Yesterday, on Facebook, one of my friends posted a graphic of the president and this recent quote, which is making the rounds:
I reject the idea that asking a hedge fund manager to pay the same tax rate as a plumber or a teacher is class warfare…
And today, over at the Great Orange Satan, msblucow has an interesting poll up aimed at gauging how likely voters are to support Obama’s reelection bid in 2012. More to the point, why they are likely to vote for him (or not)? If you click through to the poll, there’s a series of questions that asks if the president’s actions on a series of issues make you more likely to vote for him, less likely, undecided, or do his actions and policies have no effect. Read more
In America, the Republicans are seen as the party of money and wealth. This perception is certainly accurate in one sense – the GOP is the favored party of the wealthy elite. Unfortunately, the party is also supported in large numbers by those who have no wealth, and thanks to the policies of the Republican party, no hope of ever attaining any. But they continue to support the party for reasons that seem irrational to us. Why?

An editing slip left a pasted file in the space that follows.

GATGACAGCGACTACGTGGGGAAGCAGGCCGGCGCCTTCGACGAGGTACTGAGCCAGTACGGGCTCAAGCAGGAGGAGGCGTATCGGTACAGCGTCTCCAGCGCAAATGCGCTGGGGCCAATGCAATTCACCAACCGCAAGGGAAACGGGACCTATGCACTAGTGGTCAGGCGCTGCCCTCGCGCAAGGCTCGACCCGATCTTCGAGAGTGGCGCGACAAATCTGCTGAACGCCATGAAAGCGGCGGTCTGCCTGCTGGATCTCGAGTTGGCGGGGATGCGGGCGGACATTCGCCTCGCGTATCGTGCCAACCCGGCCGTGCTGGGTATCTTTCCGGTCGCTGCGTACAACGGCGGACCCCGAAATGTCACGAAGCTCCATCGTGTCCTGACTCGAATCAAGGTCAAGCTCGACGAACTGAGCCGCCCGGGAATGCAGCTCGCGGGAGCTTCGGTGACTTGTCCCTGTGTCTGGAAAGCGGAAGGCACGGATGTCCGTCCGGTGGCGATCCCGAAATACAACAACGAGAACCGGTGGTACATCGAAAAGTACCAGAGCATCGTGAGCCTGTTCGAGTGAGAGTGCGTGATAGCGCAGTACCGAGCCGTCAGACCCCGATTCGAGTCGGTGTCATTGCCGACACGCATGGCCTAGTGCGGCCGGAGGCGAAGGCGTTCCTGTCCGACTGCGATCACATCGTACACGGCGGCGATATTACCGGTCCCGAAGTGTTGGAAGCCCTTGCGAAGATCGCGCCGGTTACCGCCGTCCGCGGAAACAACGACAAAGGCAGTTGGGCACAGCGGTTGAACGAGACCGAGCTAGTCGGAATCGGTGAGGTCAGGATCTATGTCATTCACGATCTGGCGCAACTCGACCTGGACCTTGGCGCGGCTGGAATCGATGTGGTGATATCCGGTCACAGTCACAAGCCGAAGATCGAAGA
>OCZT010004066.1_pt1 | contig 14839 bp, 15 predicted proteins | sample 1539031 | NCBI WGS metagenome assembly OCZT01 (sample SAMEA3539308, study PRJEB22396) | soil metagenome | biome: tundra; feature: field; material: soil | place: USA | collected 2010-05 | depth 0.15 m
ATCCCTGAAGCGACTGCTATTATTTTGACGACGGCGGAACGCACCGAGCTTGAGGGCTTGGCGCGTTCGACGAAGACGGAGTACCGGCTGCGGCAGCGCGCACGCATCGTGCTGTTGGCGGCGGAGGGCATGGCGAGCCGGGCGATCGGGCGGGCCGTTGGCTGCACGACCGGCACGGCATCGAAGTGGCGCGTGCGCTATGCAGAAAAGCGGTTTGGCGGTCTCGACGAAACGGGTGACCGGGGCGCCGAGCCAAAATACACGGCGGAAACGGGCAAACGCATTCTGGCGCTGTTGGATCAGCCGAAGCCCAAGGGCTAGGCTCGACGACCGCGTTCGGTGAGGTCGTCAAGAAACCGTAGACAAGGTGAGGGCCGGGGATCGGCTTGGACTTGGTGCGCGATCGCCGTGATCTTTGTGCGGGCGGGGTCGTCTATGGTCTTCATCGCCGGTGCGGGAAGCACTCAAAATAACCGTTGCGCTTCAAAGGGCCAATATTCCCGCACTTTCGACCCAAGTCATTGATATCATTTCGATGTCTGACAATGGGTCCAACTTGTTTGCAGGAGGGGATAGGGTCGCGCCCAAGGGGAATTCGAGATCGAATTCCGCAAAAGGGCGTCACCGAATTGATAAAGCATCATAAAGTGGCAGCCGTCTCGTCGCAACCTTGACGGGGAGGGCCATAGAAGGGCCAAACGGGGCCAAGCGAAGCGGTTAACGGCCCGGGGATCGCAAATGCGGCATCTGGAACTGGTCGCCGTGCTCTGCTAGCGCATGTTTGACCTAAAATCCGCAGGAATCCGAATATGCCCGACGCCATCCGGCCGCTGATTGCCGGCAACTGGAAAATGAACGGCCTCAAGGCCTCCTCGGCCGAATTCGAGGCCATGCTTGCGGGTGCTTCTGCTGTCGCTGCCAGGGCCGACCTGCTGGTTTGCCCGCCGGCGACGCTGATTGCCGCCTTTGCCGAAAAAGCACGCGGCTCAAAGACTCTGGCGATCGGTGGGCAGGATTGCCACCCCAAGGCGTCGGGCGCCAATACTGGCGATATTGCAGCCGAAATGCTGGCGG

In a nutshell, I want to argue here that they do so because the GOP has, through a long-term and exceptionally effective messaging campaign, drawn around itself the ideology of hope. Forgive a brief over-generalization, but they’re the party that preaches wealth and that tells people they can join the club (never mind that the message is a lie, given our current economic policy structure). In the popular frame, the Republicans are often seen as being about getting and having money while the Democrats are about taking your hard-earned money and giving it to people who didn’t earn it. Read more